Tuesday, December 4, 2007

Writing Tip Tuesday

Okay, so you've set your story up, giving the reader some backstory, revealed the central question, and nailed a catalyst (inciting incident) to get the story going. Then you've moved the story along, scene by scene, each scene revolving around the central question. You've tossed in a few turning points to keep the pace and tension up. (All these discussed earlier...)

Now you're there....

at the climax.

I only have three significant things to say about the climax:

  1. It must answer the central question or solve the problem raised in the setup.
  2. It needs to happen just before the resolution.
  3. Once you reach the climax, get the heck out of the story.
That last rule is so important, I'm going to repeat it:

Once you reach the climax, get the heck out of the story.


You're done.


Close the book and go home.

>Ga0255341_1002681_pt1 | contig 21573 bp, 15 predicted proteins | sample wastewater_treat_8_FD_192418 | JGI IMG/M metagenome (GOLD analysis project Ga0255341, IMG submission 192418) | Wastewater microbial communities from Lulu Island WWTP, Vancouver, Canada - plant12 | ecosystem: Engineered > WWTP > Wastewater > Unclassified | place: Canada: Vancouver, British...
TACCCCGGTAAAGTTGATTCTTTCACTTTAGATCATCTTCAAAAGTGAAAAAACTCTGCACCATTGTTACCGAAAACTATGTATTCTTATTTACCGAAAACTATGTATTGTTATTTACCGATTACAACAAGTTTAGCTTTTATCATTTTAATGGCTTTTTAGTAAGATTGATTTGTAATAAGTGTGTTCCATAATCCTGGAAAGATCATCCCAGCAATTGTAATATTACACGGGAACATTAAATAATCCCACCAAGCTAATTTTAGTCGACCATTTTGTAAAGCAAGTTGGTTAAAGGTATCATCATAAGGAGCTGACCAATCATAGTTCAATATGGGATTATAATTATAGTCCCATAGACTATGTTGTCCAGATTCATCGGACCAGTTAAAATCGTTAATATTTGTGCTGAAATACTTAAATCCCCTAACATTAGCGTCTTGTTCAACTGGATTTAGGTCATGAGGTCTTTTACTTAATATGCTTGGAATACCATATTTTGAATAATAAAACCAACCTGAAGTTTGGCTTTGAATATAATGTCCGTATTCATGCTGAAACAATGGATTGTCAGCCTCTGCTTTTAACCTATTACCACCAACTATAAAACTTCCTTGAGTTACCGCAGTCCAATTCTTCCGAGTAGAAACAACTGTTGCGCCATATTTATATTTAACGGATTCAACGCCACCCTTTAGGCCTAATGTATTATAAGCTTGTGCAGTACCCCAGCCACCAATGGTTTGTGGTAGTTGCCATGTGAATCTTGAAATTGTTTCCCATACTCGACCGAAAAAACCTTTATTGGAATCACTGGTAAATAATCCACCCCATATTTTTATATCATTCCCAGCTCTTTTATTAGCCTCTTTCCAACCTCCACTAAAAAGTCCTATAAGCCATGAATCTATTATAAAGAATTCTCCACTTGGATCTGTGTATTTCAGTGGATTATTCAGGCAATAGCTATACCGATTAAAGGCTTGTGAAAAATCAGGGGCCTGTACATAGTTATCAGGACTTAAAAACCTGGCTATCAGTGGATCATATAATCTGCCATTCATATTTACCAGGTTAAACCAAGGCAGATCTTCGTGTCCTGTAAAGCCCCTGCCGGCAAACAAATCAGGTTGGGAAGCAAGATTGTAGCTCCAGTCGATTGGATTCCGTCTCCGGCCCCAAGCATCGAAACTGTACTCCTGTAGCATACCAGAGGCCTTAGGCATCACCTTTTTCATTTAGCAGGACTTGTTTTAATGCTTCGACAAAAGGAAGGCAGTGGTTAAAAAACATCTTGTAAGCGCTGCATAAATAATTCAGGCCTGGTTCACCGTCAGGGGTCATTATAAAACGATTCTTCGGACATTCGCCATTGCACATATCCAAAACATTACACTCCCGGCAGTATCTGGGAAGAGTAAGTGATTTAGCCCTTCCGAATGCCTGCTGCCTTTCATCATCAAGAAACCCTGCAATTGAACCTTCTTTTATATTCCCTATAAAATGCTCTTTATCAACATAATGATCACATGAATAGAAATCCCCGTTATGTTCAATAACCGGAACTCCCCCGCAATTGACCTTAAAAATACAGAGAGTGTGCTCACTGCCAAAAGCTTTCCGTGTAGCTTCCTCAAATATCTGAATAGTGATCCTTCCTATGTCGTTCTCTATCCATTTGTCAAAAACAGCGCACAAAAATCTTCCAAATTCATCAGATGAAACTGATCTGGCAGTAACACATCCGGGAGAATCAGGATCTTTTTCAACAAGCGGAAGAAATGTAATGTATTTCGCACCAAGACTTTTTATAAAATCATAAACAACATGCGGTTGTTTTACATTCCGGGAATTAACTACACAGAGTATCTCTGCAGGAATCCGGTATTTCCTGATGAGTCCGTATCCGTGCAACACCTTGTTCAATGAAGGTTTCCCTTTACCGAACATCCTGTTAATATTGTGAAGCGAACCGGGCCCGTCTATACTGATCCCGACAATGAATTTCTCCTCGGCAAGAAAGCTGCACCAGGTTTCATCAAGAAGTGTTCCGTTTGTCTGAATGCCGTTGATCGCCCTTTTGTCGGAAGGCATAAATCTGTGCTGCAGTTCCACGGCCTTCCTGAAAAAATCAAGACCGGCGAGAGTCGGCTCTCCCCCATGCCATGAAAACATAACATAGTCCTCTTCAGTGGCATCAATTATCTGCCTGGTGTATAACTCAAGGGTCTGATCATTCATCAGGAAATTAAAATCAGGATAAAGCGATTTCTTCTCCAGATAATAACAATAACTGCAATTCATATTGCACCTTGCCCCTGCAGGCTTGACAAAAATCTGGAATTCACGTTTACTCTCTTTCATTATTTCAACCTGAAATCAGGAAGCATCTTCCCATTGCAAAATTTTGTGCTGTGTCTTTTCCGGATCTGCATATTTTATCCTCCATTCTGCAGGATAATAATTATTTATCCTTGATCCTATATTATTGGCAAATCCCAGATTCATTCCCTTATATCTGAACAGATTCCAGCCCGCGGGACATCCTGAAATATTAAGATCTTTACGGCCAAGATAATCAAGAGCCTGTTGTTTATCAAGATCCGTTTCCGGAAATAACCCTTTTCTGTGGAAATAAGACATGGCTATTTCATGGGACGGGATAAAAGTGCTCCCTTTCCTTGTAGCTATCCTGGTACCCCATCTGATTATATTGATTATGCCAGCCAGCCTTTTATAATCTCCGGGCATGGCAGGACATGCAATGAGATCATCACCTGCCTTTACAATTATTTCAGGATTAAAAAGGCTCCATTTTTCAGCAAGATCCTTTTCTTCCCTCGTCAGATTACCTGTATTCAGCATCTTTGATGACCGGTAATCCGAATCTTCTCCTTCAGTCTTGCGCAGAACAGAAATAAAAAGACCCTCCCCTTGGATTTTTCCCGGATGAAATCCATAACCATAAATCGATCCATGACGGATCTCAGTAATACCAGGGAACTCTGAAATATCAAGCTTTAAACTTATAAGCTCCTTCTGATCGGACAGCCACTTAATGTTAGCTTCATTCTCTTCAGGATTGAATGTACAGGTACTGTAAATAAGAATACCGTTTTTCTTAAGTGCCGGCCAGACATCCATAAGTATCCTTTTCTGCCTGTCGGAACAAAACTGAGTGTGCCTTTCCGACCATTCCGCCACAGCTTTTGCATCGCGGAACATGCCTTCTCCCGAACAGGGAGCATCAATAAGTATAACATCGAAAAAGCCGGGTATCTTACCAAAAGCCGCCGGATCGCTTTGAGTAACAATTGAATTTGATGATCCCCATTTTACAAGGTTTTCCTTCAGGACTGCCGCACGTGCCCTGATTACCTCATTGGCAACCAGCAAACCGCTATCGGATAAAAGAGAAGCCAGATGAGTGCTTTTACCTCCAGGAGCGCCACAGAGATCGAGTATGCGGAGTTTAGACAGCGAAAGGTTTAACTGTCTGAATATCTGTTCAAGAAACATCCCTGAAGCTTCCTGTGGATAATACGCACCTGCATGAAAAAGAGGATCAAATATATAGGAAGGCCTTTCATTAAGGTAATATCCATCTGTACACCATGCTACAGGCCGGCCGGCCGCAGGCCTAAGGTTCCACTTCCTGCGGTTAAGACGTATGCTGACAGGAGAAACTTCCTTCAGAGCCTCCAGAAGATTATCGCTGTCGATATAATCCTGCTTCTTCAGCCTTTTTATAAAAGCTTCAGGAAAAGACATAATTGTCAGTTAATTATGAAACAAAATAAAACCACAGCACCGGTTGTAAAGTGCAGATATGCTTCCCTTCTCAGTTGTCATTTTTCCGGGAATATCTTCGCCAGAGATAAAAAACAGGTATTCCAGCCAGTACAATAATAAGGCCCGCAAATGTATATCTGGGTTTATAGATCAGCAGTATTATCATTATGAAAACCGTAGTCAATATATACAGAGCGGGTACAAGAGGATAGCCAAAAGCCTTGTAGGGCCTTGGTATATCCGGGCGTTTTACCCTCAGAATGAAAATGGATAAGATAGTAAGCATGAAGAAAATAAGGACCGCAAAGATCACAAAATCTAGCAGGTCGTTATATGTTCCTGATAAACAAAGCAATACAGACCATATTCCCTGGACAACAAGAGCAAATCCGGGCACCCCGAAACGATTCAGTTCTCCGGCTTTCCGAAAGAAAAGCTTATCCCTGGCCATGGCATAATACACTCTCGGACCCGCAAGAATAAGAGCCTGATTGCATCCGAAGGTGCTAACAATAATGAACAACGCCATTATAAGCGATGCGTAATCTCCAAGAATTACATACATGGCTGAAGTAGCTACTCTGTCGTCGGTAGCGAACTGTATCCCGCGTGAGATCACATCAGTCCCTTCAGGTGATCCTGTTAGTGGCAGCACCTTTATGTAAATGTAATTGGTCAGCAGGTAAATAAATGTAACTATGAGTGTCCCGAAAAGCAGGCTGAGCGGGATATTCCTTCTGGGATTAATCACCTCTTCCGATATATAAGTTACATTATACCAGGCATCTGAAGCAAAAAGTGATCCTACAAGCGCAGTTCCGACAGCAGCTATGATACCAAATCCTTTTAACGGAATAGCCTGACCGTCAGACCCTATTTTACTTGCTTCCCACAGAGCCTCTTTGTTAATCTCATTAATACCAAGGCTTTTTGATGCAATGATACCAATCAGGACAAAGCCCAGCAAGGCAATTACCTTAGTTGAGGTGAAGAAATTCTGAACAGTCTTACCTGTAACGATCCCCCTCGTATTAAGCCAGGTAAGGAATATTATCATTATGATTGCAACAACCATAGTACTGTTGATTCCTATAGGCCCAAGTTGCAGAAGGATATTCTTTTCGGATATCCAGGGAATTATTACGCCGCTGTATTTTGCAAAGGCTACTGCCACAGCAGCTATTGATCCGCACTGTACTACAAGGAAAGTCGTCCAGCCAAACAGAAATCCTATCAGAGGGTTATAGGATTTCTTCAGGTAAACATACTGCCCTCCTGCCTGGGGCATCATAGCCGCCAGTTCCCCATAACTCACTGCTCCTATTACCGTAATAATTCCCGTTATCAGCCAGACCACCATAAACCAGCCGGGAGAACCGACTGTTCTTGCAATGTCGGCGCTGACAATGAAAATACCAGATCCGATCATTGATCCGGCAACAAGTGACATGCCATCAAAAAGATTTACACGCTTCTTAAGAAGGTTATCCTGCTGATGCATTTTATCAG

Do not linger, dawdle, or loiter.

The reader doesn't want to hear from you any more.

Got it?

Nothing will ruin the ending of your story more than continuing on longer than you need to -

- and once you have reached the climax, the only thing that's needed is the resolution, which I'll discuss next week.

P.S. To give you an example: In Moonpie and Ivy, the climax of the story is when Pearl's mother returns. From that point on, the story moves very quickly - almost racing to the end. But I knew that the climax created an emotional impact that would have been diffused or totally lost if I had gone on much longer after that. I knew I had to GET OUT OF THAT STORY. So they got in the car and drove away. The End. No loitering for me.


Megan Germano said...

Passing this on for your viewing pleasure. You may have already seen it...

Barbara O'Connor said...

Thanks, Megan! No, I hadn't seen that. How nice!

TamraW said...

Great tips . . .

and even greater illustration of those tips! LOL